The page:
i posit the following framework for thinking about intrinsic values (hereby just called "values").
somewhere out there, there is your value system.
it is a function (in the mathematical sense) that takes as input things, and spits out feelings. that function is where your true values lie; they are that function.
how is that function encoded in your brain? who knows! i don't have an answer, and there may not be an answer.
in conscious thought, however, you don't have access to the source code of that function, whatever it is. the best we can do for the moment seems to be to try thinking about it real hard, throw various things at it and examine the output (perhaps through some mildly systematic process), and define another function that tries to approximate what your actual values are. this is hard and takes a lot of work. perhaps someday we will have a device that can scan your brain and give you a better idea of what your value function looks like, but at the moment that is not the case.
so, you build up an idea of what your values might be. here is where i think a lot of people make a mistake: they choose to believe strongly that this guess is their actual set of values (even though it likely isn't). they crystallize those values; they live by them, until they in turn become influenced by those values and perhaps actually adopt them. (the actual value function is mutable!)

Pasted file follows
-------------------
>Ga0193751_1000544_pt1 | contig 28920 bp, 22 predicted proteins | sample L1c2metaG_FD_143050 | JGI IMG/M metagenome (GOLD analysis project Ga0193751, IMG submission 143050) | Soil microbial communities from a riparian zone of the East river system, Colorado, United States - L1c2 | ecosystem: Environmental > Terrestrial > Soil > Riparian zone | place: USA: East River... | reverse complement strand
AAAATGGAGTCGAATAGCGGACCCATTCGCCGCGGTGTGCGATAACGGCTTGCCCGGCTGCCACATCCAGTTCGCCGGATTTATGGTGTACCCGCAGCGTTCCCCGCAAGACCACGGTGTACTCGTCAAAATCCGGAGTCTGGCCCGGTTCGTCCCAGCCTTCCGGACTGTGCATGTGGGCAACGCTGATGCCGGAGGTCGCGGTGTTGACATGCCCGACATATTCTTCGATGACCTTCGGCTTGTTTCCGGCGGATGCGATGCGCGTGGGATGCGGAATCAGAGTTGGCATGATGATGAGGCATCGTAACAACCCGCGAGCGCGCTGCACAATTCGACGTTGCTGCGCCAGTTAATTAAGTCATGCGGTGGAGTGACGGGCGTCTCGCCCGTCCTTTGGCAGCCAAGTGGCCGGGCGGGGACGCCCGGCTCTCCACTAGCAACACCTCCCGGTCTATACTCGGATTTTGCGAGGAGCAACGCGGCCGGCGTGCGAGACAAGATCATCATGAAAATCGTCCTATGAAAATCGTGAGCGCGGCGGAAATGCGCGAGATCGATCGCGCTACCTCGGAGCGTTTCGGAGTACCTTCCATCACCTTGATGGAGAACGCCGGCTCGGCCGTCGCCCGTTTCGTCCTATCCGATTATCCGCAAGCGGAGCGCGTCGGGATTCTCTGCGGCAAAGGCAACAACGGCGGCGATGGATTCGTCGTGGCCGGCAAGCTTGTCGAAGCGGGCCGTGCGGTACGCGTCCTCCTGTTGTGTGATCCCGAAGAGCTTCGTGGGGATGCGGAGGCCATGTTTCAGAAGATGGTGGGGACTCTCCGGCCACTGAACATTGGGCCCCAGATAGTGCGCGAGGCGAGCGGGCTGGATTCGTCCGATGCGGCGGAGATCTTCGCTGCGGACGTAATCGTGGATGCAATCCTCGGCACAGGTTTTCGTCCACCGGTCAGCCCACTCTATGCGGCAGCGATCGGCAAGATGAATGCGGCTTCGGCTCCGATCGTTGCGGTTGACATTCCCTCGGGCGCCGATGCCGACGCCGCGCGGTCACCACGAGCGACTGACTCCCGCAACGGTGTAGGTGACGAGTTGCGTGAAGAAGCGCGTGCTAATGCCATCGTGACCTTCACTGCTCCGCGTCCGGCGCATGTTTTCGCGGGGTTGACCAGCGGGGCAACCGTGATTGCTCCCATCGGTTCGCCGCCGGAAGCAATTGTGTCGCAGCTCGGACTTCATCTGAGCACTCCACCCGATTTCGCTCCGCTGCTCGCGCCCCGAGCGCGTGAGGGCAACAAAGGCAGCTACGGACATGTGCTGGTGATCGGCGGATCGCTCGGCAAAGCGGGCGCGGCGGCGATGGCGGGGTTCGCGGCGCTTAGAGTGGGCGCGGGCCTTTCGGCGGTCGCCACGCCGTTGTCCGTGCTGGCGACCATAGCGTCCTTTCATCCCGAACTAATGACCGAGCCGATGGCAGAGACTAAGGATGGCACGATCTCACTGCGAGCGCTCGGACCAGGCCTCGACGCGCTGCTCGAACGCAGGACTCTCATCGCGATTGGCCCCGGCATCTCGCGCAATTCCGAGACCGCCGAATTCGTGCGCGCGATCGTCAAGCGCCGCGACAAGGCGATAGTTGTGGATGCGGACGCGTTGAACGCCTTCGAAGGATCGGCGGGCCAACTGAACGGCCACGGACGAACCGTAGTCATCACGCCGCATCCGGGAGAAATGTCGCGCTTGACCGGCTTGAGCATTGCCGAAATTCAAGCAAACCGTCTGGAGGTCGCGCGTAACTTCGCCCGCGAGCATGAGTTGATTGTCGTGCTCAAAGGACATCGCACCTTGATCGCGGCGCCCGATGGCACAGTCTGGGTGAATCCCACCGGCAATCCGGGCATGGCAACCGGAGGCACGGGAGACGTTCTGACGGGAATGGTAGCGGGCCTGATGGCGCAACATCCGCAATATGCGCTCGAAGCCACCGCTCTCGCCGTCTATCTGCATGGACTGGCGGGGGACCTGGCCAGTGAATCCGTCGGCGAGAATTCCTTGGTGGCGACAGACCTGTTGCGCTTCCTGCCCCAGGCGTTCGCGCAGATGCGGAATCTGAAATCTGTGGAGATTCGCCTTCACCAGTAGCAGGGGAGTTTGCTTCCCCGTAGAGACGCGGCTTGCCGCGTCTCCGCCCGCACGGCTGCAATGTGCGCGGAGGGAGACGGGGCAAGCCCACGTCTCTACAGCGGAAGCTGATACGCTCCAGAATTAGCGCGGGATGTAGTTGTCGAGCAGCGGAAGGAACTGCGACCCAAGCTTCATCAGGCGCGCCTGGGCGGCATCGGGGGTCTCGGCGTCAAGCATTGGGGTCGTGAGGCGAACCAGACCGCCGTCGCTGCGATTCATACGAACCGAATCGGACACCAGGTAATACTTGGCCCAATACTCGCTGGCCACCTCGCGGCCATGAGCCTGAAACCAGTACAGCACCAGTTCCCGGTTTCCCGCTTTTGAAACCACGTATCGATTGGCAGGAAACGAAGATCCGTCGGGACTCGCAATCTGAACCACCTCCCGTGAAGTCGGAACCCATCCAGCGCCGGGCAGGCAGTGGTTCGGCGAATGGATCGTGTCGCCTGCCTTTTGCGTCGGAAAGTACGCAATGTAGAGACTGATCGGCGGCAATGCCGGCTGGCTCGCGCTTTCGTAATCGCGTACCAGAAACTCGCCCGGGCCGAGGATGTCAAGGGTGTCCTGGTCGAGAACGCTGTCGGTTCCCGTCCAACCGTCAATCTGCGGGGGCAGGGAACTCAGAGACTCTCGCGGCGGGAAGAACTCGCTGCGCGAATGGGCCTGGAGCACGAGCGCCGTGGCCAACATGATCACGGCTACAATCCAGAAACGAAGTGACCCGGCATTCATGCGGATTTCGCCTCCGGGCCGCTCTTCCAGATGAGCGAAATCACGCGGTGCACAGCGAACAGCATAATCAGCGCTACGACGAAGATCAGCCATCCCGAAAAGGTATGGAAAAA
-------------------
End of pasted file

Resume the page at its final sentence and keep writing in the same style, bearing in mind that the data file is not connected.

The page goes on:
this is generally bad; you should want to preserve whatever your values are. hence the appeal that stands as the title of this post: do not hold on to the approximate function that is your best guess at what your value system is; you're only human, your guess is likely incorrect, and adopting it would run the risk of damaging your actual values; a function which, while hard to figure out, can be mutable, will certainly be mutated by acting as if your values are not what they are, and whose mutation you should generally want to avoid.
so, pay attention to your feelings. they are what is the output of your actual values system, by definition; follow your heart, not your reason's best guess.
note that this is not an appeal to favor deontology over consequentialism: how you feel can be about actions (deontology) or about outcomes (consequentialism), and which one it is is orthogonal to whether you follow that system, or whether you decide to follow your current best approximation of it. if you are consequentialist (as i recommend), just make sure to give your value system a full picture of what the outcome would look like, and then decide based on what feelings are produced by that.
meta note: this framework for thinking about values should be itself held with suspicion, as should probly any formal framework that concerns values. you should be careful about holding on to it just like you should have been careful about holding onto your believed values (careful enough to be able to consider the present post, for example). which isn't to say don't believe what i just wrote, but leave room for it to be wrong, partially or wholly.